This section is from the book "The Gardener's Monthly And Horticulturist V22", by Thomas Meehan. See also: Four-Season Harvest: Organic Vegetables from Your Home Garden All Year Long.
Growing and Wine-Making: by George Hussmann, Professor of Horticulture in the University of Missouri. New York, Orange Judd Company. - Professor Hussmann, noted as a grape-grower, has already issued a small work on grape culture, which has rendered him well-known in the literature of viticulture. No one is better fitted for the task of teaching in this line. Though many works have already appeared in this country, the grape has gone far beyond its literary history. At no period has its culture been, on the whole, more successful than now, so that, notwithstanding all that has been said, there is more than ever to tell now, and more people ready to hear the news. Mr. Hussmann's book is, therefore, timely, and no doubt will have a large sale.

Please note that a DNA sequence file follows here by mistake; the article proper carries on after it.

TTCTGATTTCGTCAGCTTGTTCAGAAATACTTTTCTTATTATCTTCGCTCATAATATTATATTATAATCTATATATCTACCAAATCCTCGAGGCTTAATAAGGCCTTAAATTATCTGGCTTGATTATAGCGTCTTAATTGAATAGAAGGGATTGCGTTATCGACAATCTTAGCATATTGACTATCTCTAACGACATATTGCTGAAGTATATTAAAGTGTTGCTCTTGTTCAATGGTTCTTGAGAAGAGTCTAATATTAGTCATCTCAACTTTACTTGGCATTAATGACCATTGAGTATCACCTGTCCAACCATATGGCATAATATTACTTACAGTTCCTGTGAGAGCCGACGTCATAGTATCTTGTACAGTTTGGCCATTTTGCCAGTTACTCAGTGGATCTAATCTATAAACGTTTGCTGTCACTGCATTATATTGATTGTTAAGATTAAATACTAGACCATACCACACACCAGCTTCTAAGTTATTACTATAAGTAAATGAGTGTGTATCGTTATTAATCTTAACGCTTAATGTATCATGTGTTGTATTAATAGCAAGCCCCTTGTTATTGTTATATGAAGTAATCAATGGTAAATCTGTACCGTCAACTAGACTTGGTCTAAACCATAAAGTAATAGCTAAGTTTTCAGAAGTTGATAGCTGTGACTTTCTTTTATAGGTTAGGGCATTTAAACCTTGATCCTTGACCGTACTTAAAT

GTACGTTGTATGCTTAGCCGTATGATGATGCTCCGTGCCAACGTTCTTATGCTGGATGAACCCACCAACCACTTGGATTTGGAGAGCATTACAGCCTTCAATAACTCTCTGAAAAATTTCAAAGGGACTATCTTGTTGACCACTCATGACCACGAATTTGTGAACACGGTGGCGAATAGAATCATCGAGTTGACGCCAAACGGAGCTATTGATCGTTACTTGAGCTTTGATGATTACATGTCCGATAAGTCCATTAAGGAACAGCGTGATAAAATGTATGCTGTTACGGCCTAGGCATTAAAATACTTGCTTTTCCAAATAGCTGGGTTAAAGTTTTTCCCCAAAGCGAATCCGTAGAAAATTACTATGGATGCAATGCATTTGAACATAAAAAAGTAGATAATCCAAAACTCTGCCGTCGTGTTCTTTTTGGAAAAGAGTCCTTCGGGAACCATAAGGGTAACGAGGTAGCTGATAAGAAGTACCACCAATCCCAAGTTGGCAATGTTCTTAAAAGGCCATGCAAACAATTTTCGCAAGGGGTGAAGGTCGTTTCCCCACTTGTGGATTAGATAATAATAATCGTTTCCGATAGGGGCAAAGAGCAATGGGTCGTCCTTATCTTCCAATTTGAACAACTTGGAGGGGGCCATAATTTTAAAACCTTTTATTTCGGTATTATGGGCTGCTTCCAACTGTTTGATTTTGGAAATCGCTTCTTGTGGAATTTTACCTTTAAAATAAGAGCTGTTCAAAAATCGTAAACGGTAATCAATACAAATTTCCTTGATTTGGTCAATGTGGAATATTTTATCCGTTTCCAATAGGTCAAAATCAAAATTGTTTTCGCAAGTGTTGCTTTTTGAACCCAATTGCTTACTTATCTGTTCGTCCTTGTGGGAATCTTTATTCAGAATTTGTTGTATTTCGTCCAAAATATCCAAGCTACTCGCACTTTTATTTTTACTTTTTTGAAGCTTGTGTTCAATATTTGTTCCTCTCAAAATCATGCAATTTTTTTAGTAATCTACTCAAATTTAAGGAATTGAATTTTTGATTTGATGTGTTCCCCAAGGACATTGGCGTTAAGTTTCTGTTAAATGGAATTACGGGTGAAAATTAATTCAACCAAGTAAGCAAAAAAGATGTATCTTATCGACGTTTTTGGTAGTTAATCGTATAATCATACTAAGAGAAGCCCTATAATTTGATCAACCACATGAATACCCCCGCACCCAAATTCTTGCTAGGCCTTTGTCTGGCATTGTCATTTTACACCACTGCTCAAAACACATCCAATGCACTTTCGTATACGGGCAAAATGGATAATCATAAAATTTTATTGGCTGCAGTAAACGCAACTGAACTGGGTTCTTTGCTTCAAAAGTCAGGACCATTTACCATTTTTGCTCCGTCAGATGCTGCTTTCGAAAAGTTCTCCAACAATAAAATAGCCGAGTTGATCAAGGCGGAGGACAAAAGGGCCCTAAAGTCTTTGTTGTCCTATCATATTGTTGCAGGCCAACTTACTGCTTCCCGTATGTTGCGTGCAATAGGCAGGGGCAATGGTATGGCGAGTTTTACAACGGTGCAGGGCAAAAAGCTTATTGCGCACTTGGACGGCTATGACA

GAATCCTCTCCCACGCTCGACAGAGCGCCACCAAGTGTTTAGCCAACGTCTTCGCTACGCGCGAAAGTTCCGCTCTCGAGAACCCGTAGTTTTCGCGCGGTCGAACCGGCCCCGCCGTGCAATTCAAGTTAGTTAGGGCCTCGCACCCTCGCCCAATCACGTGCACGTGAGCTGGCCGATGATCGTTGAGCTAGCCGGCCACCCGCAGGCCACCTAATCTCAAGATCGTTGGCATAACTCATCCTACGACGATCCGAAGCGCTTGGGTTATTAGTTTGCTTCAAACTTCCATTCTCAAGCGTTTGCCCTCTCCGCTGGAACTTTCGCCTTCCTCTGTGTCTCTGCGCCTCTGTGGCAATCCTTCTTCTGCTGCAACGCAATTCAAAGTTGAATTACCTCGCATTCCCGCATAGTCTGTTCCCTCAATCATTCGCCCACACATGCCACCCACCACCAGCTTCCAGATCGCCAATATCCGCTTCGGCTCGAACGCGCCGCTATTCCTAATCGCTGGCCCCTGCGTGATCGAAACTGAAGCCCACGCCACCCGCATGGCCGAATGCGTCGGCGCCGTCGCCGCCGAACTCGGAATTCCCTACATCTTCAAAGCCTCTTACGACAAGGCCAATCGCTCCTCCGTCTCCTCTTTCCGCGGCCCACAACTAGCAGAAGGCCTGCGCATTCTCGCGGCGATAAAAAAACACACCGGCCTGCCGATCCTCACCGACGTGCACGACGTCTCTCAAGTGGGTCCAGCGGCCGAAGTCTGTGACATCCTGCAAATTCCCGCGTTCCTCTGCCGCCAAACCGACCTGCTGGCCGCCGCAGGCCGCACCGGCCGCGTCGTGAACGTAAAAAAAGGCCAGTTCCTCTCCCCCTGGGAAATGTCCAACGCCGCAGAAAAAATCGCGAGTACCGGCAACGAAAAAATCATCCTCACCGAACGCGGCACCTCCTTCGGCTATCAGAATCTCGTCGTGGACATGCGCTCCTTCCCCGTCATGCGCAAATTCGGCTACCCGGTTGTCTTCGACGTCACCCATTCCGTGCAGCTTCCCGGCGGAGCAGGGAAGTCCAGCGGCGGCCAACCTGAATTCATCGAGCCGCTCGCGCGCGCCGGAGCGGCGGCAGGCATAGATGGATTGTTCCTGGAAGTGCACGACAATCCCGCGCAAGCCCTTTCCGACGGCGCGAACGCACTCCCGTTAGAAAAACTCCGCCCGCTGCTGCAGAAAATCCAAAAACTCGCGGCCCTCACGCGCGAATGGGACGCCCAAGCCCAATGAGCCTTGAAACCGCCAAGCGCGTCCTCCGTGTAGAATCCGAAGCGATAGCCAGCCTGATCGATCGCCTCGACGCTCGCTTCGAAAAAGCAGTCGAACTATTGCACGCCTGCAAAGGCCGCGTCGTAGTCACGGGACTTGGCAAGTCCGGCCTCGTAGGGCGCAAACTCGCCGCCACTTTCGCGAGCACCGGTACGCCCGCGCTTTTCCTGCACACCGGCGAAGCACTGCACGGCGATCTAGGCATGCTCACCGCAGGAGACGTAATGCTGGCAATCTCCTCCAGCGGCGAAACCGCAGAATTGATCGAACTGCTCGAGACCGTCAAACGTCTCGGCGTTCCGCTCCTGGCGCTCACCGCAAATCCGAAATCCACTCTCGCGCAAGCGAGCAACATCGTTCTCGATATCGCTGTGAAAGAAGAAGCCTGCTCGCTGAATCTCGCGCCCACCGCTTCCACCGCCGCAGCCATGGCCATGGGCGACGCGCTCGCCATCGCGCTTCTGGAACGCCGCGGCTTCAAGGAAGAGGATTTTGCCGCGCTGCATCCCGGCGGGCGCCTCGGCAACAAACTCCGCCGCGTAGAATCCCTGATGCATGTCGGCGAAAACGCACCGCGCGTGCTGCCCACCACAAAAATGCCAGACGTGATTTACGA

In looking back over past works, and noting how many pages have been devoted to the "description of varieties " no one now cares anything about, we have sometimes wondered whether this waste of space will be continued in future works. There is not so much of this in Mr. Hussmann's book, - and if there is more than we think necessary, it is pleasant to say that beyond this there is enough to make the work permanently valuable as a guide for practical vineyard culture for many years to come.
We are glad, particularly, that Mr. H. has shown the evil effects of vines from layers. Much of the ill success of vine culture in the past has arisen from the sending out of plants from enfeebled parent plants, - and every horticulturist knows that there is nothing so much weakens the constitutional power of a grapevine to resist disease as the continual practice of taking layers from it. The weakening of the main plant is in time communicated to the progeny, and it is from this and similar causes that so many good kinds are reported unfit for cultivation in particular localities. The plants, strong as they may have appeared, and not the variety, were to blame.